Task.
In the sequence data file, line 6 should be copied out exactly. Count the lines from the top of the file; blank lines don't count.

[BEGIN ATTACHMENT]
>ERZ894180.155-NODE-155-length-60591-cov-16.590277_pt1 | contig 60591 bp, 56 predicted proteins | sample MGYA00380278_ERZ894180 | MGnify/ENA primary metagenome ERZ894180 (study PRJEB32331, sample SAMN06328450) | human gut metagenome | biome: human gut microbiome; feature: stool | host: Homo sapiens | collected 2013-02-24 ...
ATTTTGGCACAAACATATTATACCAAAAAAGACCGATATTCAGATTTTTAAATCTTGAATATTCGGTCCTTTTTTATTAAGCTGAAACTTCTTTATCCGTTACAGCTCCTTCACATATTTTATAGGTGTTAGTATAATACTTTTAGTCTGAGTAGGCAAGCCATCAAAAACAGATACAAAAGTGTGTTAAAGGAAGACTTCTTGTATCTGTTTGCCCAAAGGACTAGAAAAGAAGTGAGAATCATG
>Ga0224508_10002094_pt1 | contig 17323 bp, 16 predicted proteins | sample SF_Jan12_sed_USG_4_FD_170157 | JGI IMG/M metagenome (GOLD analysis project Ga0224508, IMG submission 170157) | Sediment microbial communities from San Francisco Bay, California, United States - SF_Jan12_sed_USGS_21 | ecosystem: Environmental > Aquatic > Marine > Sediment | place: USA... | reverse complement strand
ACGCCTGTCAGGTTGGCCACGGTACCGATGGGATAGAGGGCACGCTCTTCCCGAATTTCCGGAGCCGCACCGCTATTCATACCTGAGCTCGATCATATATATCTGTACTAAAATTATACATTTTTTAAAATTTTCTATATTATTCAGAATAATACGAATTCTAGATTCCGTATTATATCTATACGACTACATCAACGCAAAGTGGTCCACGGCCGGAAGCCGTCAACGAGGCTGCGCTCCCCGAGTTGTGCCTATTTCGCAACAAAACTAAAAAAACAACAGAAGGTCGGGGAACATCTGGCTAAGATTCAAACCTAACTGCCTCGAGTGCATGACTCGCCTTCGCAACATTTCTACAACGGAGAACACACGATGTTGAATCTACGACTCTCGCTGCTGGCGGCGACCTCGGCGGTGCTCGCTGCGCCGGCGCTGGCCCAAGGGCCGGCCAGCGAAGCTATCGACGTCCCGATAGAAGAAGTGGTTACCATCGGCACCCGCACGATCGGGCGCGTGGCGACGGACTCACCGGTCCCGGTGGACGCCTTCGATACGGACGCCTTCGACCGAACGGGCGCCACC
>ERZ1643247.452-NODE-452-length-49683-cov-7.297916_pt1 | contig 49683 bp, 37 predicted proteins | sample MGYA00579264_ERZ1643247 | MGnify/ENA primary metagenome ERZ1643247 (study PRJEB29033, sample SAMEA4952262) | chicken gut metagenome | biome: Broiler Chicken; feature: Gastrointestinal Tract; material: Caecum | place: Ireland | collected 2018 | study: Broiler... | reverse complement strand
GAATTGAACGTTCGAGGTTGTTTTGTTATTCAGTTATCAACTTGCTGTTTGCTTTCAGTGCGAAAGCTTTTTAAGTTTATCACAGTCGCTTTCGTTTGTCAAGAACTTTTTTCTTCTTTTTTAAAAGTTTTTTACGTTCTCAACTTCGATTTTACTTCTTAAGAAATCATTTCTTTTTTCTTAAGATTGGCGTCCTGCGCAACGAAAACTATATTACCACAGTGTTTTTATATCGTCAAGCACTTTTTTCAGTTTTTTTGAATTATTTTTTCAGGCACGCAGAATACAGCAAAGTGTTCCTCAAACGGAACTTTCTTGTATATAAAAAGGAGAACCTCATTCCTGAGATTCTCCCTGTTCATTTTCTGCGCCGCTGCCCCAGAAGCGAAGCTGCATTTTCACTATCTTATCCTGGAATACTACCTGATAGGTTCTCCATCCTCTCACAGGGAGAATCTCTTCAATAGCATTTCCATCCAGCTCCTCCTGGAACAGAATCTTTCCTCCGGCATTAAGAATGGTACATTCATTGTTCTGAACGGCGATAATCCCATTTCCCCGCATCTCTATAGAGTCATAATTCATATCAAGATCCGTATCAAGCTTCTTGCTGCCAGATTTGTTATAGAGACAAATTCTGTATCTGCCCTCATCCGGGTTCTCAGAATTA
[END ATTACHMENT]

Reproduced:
GAATTGAACGTTCGAGGTTGTTTTGTTATTCAGTTATCAACTTGCTGTTTGCTTTCAGTGCGAAAGCTTTTTAAGTTTATCACAGTCGCTTTCGTTTGTCAAGAACTTTTTTCTTCTTTTTTAAAAGTTTTTTACGTTCTCAACTTCGATTTTACTTCTTAAGAAATCATTTCTTTTTTCTTAAGATTGGCGTCCTGCGCAACGAAAACTATATTACCACAGTGTTTTTATATCGTCAAGCACTTTTTTCAGTTTTTTTGAATTATTTTTTCAGGCACGCAGAATACAGCAAAGTGTTCCTCAAACGGAACTTTCTTGTATATAAAAAGGAGAACCTCATTCCTGAGATTCTCCCTGTTCATTTTCTGCGCCGCTGCCCCAGAAGCGAAGCTGCATTTTCACTATCTTATCCTGGAATACTACCTGATAGGTTCTCCATCCTCTCACAGGGAGAATCTCTTCAATAGCATTTCCATCCAGCTCCTCCTGGAACAGAATCTTTCCTCCGGCATTAAGAATGGTACATTCATTGTTCTGAACGGCGATAATCCCATTTCCCCGCATCTCTATAGAGTCATAATTCATATCAAGATCCGTATCAAGCTTCTTGCTGCCAGATTTGTTATAGAGACAAATTCTGTATCTGCCCTCATCCGGGTTCTCAGAATTA